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What and Who
Title:Improving the energy efficiency of virtualized datacenters
Speaker:Vlad Nitu
coming from:Toulouse University
Speakers Bio:Vlad Nitu is a PhD student at Toulouse University and interested in operating and visualization systems with a focus on optimizing their energy consumption. Starting October, he will be post-doc at EPFL in the group of Prof. Rachid Guerraoui.
Event Type:SWS Colloquium
Visibility:D1, D2, D3, INET, D4, D5, SWS, RG1, MMCI
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Level:AG Audience
Language:English
Date, Time and Location
Date:Friday, 21 September 2018
Time:10:30
Duration:60 Minutes
Location:Kaiserslautern
Building:G26
Room:111
Abstract
Energy consumption is an important concern for cloud datacenters. Its cost represents about 80% of the total cost of ownership and it is estimated that in 2020, the US datacenters alone will spend about $13 billion on energy bills. Generally, the servers are manufactured in such a way that they achieve high energy efficiency at high utilizations. Thereby for a low cost per computation all datacenter servers should push the utilization as high as possible. In order to fight the historically low utilization, cloud computing adopted server virtualization. This technology enables a cloud provider to pack (consolidate) the entire set of virtual machines (VMs) on a small set of physical servers and thereby, reduce the number of active servers. Even so, the datacenter servers rarely reach utilizations higher than 50% which means that they operate with a set of long-term unused resources (called 'holes'). Our first contribution is a cloud management system that dynamically splits/fusions VMs such that they can better fill the holes. However the datacenter resource fragmentation has a more fundamental problem. Over time, cloud applications demand more and more memory but the physical servers provide more an more CPU. In nowadays datacenters, the two resources are strongly coupled since they are bounded to a physical sever. Our second contribution is a practical way to decouple the CPU-memory tuple that can simply be applied to a commodity server. The underutilization observed on physical servers is also true for virtual machines. It has been shown that VMs consume only a small fraction of the allocated resources because the cloud customers are not able to correctly estimate the resource amount necessary for their applications. Our third contribution is a system that estimates the memory consumption (i.e. the working set size) of a VM, with low overhead and high accuracy. Thereby, we can now consolidate the VMs on based on their working set size (not the booked memory). However, the drawback of this approach is the risk of memory starvation. If one or multiple VMs have an sharp increase in memory demand, the physical server may run out of memory. This event is undesirable because the cloud platform is unable to provide the client with the memory he paid for. Our fourth contribution is a system that allows a VM to use remote memory provided by a different rack server. Thereby, in the case of a peak memory demand, our system allows the VM to allocate memory on a remote physical server.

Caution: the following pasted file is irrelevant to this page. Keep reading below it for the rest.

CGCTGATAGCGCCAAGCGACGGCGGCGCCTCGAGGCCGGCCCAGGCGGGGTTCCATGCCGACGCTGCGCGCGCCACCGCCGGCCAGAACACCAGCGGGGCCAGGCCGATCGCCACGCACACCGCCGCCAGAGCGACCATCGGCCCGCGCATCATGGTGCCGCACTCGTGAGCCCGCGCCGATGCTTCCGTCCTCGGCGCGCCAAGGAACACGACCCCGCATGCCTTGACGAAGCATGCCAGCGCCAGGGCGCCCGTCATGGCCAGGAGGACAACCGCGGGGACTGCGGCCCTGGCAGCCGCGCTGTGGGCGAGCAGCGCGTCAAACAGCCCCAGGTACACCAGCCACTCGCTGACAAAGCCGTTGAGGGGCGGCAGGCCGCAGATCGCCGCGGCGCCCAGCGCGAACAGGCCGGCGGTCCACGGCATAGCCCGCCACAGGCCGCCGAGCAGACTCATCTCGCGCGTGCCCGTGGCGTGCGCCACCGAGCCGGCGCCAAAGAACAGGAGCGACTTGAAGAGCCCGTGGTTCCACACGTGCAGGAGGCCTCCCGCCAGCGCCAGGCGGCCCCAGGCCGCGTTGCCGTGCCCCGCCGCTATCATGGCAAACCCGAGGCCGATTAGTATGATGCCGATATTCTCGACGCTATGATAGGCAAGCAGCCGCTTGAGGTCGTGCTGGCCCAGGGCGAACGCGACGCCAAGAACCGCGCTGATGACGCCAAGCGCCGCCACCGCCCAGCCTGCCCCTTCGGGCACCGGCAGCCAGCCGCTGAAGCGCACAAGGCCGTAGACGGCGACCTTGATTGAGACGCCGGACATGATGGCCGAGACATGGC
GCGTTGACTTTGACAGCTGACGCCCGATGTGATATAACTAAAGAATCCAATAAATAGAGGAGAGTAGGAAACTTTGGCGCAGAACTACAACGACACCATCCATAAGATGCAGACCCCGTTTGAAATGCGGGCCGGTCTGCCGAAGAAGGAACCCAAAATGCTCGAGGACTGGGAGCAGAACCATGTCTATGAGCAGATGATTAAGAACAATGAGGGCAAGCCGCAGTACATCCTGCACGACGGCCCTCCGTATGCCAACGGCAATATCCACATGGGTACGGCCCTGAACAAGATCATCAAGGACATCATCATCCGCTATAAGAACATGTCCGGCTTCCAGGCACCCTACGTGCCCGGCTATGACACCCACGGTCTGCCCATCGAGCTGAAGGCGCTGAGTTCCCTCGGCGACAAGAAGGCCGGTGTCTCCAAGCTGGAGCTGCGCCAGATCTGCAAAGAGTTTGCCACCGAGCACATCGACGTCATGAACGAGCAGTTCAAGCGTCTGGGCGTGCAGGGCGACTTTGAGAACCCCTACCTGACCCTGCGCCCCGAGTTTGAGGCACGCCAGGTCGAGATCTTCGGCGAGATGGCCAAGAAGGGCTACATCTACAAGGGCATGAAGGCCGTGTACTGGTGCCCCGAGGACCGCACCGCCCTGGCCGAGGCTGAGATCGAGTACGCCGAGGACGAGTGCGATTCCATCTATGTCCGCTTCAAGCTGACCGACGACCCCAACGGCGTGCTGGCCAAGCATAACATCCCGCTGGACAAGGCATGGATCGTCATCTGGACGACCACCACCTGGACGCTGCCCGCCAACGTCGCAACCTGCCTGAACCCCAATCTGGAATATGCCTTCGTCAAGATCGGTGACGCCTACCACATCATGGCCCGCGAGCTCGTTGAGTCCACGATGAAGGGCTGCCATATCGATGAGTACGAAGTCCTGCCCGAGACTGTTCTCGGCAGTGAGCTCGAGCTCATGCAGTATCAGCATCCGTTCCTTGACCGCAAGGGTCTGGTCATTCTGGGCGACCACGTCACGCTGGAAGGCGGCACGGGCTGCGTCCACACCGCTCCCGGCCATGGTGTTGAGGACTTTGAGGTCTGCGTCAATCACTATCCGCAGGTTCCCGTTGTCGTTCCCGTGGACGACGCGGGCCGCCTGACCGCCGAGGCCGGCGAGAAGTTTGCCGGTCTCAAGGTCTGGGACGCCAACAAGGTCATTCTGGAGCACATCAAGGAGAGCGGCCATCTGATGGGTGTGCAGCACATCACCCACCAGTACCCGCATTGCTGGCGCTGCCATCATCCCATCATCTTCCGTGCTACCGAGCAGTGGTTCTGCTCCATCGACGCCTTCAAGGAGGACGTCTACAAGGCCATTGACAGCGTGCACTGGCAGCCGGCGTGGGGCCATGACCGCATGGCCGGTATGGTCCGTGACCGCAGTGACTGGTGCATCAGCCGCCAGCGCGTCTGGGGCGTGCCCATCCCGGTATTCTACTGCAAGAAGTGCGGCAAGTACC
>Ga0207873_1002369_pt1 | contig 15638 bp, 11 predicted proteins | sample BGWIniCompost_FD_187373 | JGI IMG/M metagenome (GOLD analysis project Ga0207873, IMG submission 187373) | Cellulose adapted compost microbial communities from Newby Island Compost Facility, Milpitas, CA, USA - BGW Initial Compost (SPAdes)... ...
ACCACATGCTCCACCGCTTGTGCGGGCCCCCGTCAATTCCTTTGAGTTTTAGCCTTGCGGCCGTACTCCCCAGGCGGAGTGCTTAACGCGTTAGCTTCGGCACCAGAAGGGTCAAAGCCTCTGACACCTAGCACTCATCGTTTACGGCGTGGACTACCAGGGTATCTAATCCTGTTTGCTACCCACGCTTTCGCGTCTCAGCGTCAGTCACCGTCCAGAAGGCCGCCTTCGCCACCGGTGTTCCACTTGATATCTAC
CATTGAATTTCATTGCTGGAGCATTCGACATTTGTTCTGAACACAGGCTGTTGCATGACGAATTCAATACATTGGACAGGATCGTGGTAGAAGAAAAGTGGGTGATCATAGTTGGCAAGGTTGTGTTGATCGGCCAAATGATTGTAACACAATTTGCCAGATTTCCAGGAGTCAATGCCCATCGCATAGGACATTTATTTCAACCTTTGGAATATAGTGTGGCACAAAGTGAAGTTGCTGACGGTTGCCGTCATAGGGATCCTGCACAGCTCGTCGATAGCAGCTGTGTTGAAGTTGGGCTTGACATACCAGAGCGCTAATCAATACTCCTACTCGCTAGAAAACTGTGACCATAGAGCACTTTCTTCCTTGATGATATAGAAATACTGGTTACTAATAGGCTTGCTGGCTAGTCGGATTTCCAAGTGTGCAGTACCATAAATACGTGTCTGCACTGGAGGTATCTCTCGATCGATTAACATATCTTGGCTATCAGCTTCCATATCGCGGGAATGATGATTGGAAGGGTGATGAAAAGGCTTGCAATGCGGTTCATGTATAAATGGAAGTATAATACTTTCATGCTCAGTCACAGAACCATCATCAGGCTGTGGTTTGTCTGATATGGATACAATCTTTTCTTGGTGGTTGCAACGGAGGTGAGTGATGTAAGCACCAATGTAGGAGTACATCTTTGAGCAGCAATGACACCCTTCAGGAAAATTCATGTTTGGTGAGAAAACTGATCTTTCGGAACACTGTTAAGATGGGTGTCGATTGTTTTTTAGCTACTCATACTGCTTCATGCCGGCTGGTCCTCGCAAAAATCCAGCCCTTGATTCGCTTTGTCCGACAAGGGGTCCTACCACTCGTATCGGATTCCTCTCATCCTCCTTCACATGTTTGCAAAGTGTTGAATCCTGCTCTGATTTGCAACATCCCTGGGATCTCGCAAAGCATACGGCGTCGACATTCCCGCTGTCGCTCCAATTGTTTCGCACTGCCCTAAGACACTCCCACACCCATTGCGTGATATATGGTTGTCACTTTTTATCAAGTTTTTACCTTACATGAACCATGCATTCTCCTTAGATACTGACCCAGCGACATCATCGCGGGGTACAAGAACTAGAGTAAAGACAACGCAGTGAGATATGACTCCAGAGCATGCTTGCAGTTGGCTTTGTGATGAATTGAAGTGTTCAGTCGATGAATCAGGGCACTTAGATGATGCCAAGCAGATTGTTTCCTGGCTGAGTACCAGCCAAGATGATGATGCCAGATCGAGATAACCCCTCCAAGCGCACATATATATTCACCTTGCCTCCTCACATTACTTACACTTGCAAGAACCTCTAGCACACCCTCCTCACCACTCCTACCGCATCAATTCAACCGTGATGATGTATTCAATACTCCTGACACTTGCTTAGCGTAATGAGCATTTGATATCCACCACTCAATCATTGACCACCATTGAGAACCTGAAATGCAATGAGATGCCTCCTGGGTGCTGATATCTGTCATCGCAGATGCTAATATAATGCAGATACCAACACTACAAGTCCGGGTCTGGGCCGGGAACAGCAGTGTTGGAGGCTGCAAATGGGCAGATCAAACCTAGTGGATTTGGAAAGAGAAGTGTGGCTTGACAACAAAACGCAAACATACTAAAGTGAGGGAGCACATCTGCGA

Contact
Name(s):Susanne Girard
Video Broadcast
Video Broadcast:NoTo Location:
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Created:
Susanne Girard/MPI-SWS, 09/17/2018 10:23 AM
Last modified:
Uwe Brahm/MPII/DE, 09/21/2018 07:01 AM
  • Susanne Girard, 09/17/2018 10:25 AM -- Created document.